The present experimental studies aimed at observing the LHR engine with two types of non-edible based biodiesel with turbocharger incorporated for further improvement.

For this purpose, a single cylinder Kirlosker make direct injection (DI) diesel engine was converted to a LHR engine and the effects of biodiesel usage in the LHR engine on the performance characteristics and emission characteristics were investigated experimentally. A turbo charger and biodiesel made from two sources-pongamia and mahua oils were adopted.


    1. Steps involved in the Production of Biodiesel:

      1. Purification:

        The vegetable oil is filtered to remove dirt, charred food, and other non-oil material often found in the oil. Water is removed because its presence causes the triglycerides to hydrolyze to give salts of the fatty acids instead of undergoing transesterification to give biodiesel. At home, this is often accomplished by heating the filtered oil to approximately 120 °C. At this point, dissolved or suspended water will boil off. When the water boils, it spatters. To prevent injury, this operation should be done in a sufficiently large container (at most two thirds full) which is closed but not sealed.

      2. Neutralization of free fatty acids

A sample of the cleaned oil is titrated against a base- line(uncoated) solution of base in order to determine the concentration of free fatty acids (RCOOH) present in the vegetable oil sample. The quantity (in moles) of base required to neutralize the acid is then calculated.

2.1.3 Transesterification:

During the esterification process, the triglyceride is reacted with alcohol in the presence of a catalyst, usually a strong alkali (NaOH, KOH, or Alkoxides). The main reason for doing a titration to produce biodiesel, is to find out how much alkaline is needed to completely neutralize any free fatty acids present, thus ensuring a complete transesterification. Empirically 6.25 g / L NaOH produces a very usable fuel. One uses about 6 g NaOH when the vegetable oil is light in colour and about 7 g NaOH when it is dark in colour.

The alcohol reacts with the fatty acids to form the mono- alkyl ester (biodiesel) and crude glycerol. The reaction between the biolipid (fat or oil) and the alcohol is a reversible reaction so the alcohol must be added in excess to drive the reaction towards the right and ensure complete conversion.

      1. Dual step process:

        Experiment in the lab closely agrees with the reported literature that the presence of high FFA makes transesterification reaction difficult because of the formation of soap with alkaline catalyst. In the present set of experiments, the alternative route of using acid catalyst was adopted for biodiesel production from Karanja oil.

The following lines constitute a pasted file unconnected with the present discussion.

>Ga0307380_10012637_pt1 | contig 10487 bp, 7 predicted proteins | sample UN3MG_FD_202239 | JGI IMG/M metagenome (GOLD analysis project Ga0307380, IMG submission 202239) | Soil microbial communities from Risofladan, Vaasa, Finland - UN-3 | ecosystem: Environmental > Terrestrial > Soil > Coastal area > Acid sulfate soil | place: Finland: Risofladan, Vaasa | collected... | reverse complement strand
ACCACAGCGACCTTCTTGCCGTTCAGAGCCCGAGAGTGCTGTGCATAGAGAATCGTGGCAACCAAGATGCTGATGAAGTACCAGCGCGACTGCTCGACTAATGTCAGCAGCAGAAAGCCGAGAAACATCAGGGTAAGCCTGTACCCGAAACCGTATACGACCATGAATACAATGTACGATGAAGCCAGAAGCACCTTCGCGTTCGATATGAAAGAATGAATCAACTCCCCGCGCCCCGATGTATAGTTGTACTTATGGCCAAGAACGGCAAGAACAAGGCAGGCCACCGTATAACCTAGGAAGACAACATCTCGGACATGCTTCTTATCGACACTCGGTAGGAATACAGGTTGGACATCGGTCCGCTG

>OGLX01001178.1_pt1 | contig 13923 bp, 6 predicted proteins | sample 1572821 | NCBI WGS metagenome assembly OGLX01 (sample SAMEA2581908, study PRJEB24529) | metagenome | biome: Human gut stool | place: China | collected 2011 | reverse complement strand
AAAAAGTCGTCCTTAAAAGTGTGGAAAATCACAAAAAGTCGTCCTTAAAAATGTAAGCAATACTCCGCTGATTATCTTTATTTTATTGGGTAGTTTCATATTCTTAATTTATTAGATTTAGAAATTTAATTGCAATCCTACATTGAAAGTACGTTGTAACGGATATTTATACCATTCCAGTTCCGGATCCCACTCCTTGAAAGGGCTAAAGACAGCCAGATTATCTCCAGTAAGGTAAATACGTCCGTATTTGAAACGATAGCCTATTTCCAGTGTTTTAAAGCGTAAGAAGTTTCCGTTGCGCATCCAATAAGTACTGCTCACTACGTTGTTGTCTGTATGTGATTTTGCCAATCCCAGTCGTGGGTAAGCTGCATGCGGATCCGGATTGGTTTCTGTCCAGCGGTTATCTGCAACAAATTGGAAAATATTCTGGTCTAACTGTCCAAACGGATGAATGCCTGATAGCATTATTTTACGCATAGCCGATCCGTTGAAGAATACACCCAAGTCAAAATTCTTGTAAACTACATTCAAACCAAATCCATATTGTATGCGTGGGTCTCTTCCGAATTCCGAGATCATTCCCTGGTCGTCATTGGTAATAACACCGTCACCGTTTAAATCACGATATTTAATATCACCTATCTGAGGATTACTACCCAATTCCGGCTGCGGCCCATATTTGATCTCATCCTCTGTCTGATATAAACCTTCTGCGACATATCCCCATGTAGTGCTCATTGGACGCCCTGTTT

In context of the present series of tests, the high FFA Karanja oil was first converted to esters in a pre-treatment process with methanol using acid catalyst (H2SO4). A Bronsted acid such as H2SO4 is used for methyl esterification of FFA. The reaction was conducted at 65 0C with MeOH/oil at molar ratios from 1:3 to 1:10 and an acid catalyst concentration of 0.5%w/v of oil. Esterification was continued till the acid value was lowered and remained constant. Subsequently, the alcohol layer was removed from the pre- treated oil before the second step alkaline-catalyzed transesterification.

        The pre-treated oil contains water and acid catalyst that need to be removed before alkali-catalyzed transesterification. The oil layer was separated from the mixture before alkali-catalyzed transesterification. At the first step, oil was preheated to 65 0C and the mixture of methanol and NaOH was added to the oil. The reaction was carried out with MeOH/ oil at molar ratios from1:3 to 1:10 and catalyst concentration of 1%w/v of oil at 65 0C, which is the optimum condition for Karanja oil.

      2. Transesterification chemistry:

The alcohol/catalyst mix is then charged into a closed reaction vessel and the oil or fat is added. The system from here on is totally closed to the atmosphere to prevent the loss of alcohol. The reaction mix is kept just above the boiling point of the alcohol to speed up the reaction and the reaction takes place. Recommended reaction time varies from 1 to 8 hours, and some systems recommend the reaction take place at room temperature. Excess alcohol is normally used to ensure total conversion of the fat or oil to its esters. Care must be taken to monitor the amount of water and free fatty acids in the incoming oil or fat. If the free fatty acid level or water level is too high it may cause problems with soap formation and the separation of the glycerine by-product downstream.Since natural oils are typically used in this process, the alkyl groups of the triglyceride are not necessarily the same. Therefore, distinguishing these different alkyl groups, we have a more accurate depiction of the reaction:

R1, R2, R3: Alkyl group, long carbon chains that are too lengthy to include in the diagram.

Fig. 2.1. Transesterification reaction [14]

2.1.6 Separation:

Once the reaction is complete, two major products exist: glycerine and biodiesel. Each has a substantial amount of the excess methanol that was used in the reaction. The reacted mixture is sometimes neutralized at this step if needed. The glycerine phase is much denser than biodiesel phase and the two can be gravity separated with glycerine simply drawn off the bottom of the settling vessel. In some cases, a centrifuge is used to separate the two materials faster.

2.1.7. Final process (water wash):